Minivan News understands that other key local suppliers such as Villa Gas have also been affected by the recent LPG shortage. Local businesses that are customers of the company said today they had been informed the issue would be resolved within the next 24 hours.

Despite the supplier’s claims, a resort general manager told Minivan News on condition of anonymity that many of the country’s exclusive island properties had been forced to drastically cut their menus due to a “comedy of errors” by suppliers.

The source claimed suppliers had been experiencing gas shortages even before reports surfaced that a transport vessel had broken down around 200 kilometres from Male’.

According to the general manager, very little information had been given by suppliers over what had led to the rationing, which was having a direct impact on a large number of tourism properties.

“All resorts have been affected from what we’re told, and what I’ve heard from other resorts. This also happened the same time last year and it seems suppliers have not learnt from this,” the resort source claimed.

The general manager said that aside from having to minimise menus, catering staff on the property had been forced to set up barbecues around the resort to try and feed guests, with certain restaurants and an on-site pizza oven out of use for most of the month.

“Needless to say, there have been complaints from guests,” the source responded, when asked about the potential damage the shortage of LPG would have on the Maldives’ reputation as a high-end tourism destination.

The general manager added that although the resort had continued to receive a limited supply of around two bottles of LPG a day during the shortage, this had been insufficient to meet the property’s average daily consumption of eight.

“Suppliers have told us normal service will resume by this evening, I’m about 90 percent certain [it will resume],” the source said.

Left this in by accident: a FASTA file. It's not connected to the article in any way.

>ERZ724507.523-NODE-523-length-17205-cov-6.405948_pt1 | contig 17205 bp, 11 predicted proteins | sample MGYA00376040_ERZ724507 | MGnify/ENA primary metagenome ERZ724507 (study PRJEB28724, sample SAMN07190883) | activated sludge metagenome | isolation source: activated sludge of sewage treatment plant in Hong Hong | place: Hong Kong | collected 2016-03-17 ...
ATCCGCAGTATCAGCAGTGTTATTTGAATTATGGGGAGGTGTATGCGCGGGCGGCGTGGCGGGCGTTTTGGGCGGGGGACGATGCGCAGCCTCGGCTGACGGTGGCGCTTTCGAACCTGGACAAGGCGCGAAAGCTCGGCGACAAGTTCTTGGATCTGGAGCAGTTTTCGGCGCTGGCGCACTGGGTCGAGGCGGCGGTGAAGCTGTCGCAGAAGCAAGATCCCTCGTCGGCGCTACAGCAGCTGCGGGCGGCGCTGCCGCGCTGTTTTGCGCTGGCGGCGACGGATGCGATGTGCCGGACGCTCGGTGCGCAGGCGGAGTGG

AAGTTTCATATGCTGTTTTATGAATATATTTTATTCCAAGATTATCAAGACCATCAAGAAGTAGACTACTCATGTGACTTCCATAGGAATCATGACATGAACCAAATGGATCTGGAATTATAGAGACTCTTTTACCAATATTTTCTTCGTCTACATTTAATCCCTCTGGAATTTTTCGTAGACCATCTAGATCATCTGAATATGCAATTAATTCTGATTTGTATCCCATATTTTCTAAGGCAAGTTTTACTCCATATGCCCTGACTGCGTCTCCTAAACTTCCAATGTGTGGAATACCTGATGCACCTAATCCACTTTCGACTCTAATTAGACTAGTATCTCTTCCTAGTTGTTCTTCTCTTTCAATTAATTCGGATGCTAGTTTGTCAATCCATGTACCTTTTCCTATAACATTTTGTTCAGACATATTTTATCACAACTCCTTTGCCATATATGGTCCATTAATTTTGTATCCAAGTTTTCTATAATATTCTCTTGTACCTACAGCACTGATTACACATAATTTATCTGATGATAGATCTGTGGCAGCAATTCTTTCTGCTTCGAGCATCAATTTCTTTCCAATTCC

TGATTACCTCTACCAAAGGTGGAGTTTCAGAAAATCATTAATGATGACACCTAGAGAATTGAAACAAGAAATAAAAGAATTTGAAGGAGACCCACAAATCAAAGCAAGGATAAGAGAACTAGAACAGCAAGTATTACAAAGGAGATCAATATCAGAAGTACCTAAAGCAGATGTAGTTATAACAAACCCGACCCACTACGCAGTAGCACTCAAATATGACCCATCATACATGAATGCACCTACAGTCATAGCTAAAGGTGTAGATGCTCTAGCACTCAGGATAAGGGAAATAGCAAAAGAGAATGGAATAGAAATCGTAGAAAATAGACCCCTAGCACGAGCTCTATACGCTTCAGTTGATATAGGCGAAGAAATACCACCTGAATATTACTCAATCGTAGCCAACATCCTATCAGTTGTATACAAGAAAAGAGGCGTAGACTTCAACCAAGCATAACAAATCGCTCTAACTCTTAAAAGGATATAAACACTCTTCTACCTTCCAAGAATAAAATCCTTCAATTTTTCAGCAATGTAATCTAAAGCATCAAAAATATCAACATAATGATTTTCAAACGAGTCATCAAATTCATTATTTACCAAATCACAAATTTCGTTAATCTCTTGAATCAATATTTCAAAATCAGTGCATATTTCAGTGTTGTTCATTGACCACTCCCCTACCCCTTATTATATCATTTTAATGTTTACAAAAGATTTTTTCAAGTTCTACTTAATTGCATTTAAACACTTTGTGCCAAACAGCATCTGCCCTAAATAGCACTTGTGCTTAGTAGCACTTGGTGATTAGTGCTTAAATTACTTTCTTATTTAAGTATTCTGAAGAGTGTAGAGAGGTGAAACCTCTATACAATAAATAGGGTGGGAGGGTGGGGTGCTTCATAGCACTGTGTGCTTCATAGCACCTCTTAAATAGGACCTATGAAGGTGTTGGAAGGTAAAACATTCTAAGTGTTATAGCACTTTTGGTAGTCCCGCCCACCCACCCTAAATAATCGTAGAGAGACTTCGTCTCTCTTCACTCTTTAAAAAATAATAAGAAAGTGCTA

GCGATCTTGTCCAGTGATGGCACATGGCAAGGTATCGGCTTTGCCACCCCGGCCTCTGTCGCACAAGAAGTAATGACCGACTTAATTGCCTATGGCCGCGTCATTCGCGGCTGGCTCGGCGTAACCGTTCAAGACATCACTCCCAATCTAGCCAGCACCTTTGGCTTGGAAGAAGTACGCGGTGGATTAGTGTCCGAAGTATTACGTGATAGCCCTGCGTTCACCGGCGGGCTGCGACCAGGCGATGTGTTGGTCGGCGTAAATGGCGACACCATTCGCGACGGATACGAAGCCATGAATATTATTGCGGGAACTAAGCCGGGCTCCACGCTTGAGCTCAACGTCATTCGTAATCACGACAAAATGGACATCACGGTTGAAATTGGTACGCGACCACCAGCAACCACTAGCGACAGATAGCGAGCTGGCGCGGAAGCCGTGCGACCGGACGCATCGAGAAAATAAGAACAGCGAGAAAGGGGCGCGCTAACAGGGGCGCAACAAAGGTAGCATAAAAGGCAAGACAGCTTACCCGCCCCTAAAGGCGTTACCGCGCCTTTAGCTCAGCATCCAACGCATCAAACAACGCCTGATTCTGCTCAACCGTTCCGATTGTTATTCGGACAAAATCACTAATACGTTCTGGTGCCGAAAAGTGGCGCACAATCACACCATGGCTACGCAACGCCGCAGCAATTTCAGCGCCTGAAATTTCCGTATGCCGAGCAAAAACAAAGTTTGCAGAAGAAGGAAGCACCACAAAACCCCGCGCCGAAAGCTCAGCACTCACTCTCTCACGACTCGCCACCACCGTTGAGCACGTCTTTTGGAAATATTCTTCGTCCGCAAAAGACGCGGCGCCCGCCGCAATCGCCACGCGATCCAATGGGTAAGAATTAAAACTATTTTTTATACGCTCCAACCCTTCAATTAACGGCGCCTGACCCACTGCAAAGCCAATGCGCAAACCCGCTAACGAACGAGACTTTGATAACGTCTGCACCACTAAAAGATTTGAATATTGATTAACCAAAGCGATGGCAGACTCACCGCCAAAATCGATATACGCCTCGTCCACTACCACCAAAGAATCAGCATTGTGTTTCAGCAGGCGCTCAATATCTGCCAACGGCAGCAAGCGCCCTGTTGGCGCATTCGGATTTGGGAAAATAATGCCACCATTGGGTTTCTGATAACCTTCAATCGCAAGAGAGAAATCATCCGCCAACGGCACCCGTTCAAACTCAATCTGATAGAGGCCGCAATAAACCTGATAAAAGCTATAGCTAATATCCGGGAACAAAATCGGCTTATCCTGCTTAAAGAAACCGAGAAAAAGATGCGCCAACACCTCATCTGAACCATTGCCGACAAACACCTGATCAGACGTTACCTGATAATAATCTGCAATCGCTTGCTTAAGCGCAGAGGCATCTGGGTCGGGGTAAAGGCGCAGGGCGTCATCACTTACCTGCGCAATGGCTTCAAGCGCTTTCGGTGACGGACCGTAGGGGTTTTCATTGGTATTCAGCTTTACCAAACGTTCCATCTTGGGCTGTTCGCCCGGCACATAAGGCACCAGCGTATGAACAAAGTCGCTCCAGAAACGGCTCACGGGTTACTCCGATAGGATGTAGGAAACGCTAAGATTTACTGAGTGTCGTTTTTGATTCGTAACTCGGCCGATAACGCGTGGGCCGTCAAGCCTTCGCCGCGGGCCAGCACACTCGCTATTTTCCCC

In Male’, local media reported that a number of cafes and restaurants had also been negatively impacted by gas shortages over the last week, with some even forced to close.

“Very scary”

Local businessman Fasy Ismael, the co-owner of several well-known restaurants in the capital including The Sea House Maldives, Jade Bistro and Oxygen, described the challenge of trying to secure LPG as “very scary” for businesses such as his in recent weeks.

“We weren’t sure when we’d get LPG in, and thought we might have to shut down for a couple of days,” he said.

Fasy claimed that even today, his restaurants had only been receiving half the total amount needed to run the businesses.

“For the last week, we haven’t been able to get a full supply from Maldive Gas. Villas Gas has not been able to supply us for two weeks,” he said. “We are lucky we use two different suppliers to meet our needs.”

Fasy said today that both gas suppliers had promised that supply would be returned to normal by tomorrow at the latest.

He said his restaurants had narrowly managed to stay open, thanks to a large reserve stock of 15 bottles.


Underwater “sci-fi” hotel proposed for Maldives

This story was first published on the Maldives resort review site,

Of all the phrases synonymous with the Maldives’ high-end island resort tourism, ‘Star-Trek’ or science fiction may not immediately spring to mind. However, things could be about to change under a new project reportedly approved by the country’s Ministry of Tourism this week.

CNN has reported that a ‘Water Discus Hotel’, designed by Poland-based design group Deep Ocean Technology, aims to marry the Maldives’ traditional over-the-water luxury and beach appeal with “opulent” undersea bedrooms.

The design, unveiled at the Maldives Hotel and Trade Exhibition in 2011, makes use of over-the-water, flying saucer-like disc sections containing a luxury restaurant and spa that are attached to 21 underwater bedrooms via a glass tunnel.